KINGSTON -- An iconic Kingston restaurant is hitting a big milestone, as Morrison’s restaurant turns 100 years old this year.

To anyone else in any other city, the diner at 318 King St. may look like any other.

But in Kingston, it’s something else.

“When I bought it they told me ‘You didn’t buy just a restaurant, you bought an institution,” says owner Michael Argiris.

Opened originally the Morrison family in 1921, Arigiris, 69, has owned the restaurant for 31 years.

“A guy from Scotland, he opened this up... I’m the third owner. The guys I bought it from sold it to me because they said I’m a hard worker,” he says.

“This place has got a lot of history. A cup of coffee in the ‘90s was 15 cents, and the breakfast? One egg was 50 cents, with toast.”

Known for its late-night breakfasts before the pandemic, it’s a draw for the university crowd and for shift workers.

Customers say it continues to be a special spot to then.

“It’s an attraction,” says longtime customer Tom Mentrak.  “People will come here because they know the food is good.”

Howard Stone agrees.

“They’re very friendly people, the food is always well prepared.”

Morrison'sArgiris says it’s also been a magnet for local celebrities over the years.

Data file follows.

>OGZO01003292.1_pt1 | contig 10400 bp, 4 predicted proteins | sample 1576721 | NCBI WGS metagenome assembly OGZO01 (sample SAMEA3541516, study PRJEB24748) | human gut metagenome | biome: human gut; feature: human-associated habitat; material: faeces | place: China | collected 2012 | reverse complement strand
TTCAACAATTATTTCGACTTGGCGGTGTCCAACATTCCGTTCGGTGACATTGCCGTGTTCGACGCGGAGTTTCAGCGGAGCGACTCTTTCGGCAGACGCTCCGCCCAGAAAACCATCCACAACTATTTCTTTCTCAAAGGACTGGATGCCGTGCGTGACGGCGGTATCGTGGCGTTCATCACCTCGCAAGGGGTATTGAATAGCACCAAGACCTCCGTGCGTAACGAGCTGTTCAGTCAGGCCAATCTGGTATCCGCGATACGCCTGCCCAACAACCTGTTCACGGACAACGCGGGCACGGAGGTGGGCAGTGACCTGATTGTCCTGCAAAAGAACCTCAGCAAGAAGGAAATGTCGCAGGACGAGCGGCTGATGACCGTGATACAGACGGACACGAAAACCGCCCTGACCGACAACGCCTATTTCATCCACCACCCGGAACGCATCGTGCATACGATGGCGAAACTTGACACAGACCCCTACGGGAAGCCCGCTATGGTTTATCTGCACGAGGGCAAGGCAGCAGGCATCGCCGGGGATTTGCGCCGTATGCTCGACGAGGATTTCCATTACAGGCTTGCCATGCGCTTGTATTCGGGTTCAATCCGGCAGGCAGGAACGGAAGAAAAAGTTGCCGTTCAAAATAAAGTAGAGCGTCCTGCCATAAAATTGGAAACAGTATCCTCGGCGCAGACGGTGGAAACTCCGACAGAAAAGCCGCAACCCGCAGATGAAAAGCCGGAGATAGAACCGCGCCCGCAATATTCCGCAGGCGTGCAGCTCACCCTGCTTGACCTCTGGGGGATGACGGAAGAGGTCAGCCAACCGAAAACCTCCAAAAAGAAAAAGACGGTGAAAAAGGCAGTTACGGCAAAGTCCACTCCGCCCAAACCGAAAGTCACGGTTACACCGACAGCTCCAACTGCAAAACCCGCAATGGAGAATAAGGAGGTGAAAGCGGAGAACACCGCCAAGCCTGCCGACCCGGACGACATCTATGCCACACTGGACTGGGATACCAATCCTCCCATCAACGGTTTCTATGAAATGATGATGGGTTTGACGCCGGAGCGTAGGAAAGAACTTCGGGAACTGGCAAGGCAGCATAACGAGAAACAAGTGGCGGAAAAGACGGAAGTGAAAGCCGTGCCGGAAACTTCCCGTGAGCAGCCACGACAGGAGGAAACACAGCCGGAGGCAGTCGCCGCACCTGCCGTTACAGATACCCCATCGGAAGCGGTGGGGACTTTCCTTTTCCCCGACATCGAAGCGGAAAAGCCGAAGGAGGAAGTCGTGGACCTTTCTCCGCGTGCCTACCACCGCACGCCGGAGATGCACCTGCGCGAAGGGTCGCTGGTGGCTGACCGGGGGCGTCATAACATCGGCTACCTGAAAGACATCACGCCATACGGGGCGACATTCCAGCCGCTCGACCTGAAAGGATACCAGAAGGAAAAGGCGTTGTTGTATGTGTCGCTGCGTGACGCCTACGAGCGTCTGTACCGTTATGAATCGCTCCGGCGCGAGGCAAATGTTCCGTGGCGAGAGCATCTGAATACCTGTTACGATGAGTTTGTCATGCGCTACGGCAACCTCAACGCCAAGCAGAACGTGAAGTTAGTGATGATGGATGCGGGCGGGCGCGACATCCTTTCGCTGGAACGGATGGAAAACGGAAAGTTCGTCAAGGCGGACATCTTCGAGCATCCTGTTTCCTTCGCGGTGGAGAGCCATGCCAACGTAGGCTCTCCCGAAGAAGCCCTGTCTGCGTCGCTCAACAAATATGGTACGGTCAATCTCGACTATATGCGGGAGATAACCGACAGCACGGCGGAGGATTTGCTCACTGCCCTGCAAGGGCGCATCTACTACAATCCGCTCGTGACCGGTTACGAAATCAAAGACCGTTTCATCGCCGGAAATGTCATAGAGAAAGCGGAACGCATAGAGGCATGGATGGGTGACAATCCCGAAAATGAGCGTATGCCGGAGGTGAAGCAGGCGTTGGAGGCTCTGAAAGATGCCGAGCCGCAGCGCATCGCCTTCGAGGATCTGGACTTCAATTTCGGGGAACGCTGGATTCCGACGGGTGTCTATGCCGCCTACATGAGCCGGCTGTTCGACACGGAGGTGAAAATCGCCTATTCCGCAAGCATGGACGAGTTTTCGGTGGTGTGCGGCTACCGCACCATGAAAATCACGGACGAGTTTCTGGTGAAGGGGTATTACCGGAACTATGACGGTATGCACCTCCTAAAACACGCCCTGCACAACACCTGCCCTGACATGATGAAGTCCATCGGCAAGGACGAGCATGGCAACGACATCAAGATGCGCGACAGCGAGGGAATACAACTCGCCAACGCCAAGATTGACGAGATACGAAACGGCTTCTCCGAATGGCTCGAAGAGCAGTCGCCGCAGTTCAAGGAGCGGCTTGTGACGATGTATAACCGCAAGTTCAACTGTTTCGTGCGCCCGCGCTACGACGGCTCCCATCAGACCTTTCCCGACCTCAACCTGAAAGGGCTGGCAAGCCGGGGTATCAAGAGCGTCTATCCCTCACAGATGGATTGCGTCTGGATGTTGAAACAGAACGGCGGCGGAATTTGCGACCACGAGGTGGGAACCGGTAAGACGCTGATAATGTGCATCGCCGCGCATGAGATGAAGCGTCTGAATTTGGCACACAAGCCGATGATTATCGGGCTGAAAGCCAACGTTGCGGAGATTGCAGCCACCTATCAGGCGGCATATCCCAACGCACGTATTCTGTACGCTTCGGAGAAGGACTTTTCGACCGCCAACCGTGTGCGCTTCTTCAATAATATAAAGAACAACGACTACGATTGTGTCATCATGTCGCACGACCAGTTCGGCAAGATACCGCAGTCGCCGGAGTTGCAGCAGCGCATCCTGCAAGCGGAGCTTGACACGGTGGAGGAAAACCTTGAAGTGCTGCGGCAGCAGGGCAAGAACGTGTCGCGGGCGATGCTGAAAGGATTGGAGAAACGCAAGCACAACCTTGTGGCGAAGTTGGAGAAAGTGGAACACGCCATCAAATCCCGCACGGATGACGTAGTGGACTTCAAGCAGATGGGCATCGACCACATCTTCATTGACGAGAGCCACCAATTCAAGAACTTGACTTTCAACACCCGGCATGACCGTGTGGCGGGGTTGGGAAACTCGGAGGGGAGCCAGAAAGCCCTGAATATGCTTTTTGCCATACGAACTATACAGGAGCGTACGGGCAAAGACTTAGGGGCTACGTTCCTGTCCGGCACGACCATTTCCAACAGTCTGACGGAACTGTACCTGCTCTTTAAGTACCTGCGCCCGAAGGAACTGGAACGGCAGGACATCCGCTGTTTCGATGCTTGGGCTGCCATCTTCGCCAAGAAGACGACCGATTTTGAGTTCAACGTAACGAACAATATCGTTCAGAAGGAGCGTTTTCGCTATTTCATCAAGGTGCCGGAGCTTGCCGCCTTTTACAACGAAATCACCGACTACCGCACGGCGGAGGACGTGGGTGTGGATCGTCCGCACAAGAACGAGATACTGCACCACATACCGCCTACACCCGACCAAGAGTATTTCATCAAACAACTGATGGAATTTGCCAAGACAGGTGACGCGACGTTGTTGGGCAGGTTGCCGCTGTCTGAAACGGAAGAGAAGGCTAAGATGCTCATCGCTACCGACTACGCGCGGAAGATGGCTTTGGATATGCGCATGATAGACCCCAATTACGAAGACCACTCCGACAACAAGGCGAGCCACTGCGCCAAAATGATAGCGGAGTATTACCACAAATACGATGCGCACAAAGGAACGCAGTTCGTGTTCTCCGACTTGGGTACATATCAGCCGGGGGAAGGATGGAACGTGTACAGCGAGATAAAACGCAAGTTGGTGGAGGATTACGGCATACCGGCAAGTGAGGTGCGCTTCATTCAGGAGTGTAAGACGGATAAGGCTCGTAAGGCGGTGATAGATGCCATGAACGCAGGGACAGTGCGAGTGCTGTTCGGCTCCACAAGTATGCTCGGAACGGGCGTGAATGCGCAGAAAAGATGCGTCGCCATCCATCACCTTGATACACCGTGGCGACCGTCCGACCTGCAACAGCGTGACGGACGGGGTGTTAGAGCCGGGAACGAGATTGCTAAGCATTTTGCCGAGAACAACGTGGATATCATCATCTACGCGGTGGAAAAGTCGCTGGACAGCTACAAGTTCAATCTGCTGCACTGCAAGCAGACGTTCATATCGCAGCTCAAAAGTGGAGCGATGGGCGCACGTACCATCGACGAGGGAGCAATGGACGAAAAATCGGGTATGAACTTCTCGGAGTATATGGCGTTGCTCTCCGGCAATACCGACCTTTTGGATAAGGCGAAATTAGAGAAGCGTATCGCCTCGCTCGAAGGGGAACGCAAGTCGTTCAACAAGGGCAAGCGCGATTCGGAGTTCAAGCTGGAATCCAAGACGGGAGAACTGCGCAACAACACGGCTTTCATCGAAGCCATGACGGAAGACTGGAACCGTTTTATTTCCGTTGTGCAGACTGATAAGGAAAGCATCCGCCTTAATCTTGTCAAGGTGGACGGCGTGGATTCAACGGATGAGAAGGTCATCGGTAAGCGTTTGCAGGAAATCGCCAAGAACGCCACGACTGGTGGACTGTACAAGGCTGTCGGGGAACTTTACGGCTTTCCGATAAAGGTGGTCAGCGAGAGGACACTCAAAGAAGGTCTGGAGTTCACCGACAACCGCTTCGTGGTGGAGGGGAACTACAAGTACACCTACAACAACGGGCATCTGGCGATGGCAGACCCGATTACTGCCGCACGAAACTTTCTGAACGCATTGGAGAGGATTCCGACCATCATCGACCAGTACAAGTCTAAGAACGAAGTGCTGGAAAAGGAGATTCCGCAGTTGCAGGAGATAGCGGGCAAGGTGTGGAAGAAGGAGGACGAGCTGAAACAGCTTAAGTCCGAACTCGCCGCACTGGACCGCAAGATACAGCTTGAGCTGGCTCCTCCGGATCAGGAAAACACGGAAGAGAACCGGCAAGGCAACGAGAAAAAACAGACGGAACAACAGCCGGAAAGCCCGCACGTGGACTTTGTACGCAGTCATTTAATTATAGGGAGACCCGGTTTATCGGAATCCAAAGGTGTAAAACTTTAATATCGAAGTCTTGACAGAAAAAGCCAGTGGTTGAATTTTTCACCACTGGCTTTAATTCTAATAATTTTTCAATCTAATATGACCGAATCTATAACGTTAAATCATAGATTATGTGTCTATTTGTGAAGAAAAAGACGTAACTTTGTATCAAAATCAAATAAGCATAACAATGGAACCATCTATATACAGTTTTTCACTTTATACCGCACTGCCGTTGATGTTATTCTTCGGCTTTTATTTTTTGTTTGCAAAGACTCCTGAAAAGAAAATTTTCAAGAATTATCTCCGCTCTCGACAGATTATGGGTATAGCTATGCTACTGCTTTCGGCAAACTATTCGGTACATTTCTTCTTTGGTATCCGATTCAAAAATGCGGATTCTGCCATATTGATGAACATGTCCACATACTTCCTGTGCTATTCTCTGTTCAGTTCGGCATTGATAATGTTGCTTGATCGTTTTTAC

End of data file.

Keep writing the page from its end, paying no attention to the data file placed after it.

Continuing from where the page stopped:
“Movie stars - Dan Aykroyd was here,” he says. “The Tragically Hip boys were here in the 80’s and the 90’s just about every second day.”

Argiris’s son Chris Argiris, 41, has spent his life growing up here, and that meant watching his dad work hard.

“He came here when he was 18 years old and he had nothing. For him to do what he did and have what he has right now...the work ethic he promotes is very contagious.”

The family has kept the interior vintage feel intact, only renovating the restaurant once in the late 1990s. 

The Morrison’s famous signage is the same one put up sometime in the 1960s, says Arigiris.

Keeping it the same over time is something Chris says was important to them.

“No computers, we do all the ordering, bills,” he said. “Just giving it that old school feel. That’s what makes the restaurant what it is.”

Michael Argiris says he plans to retire in the next few years, and will pass the restaurant onto his son one day.

But making it another hundred years? That’s a simple recipe to Michael.

“Lotta hard work.”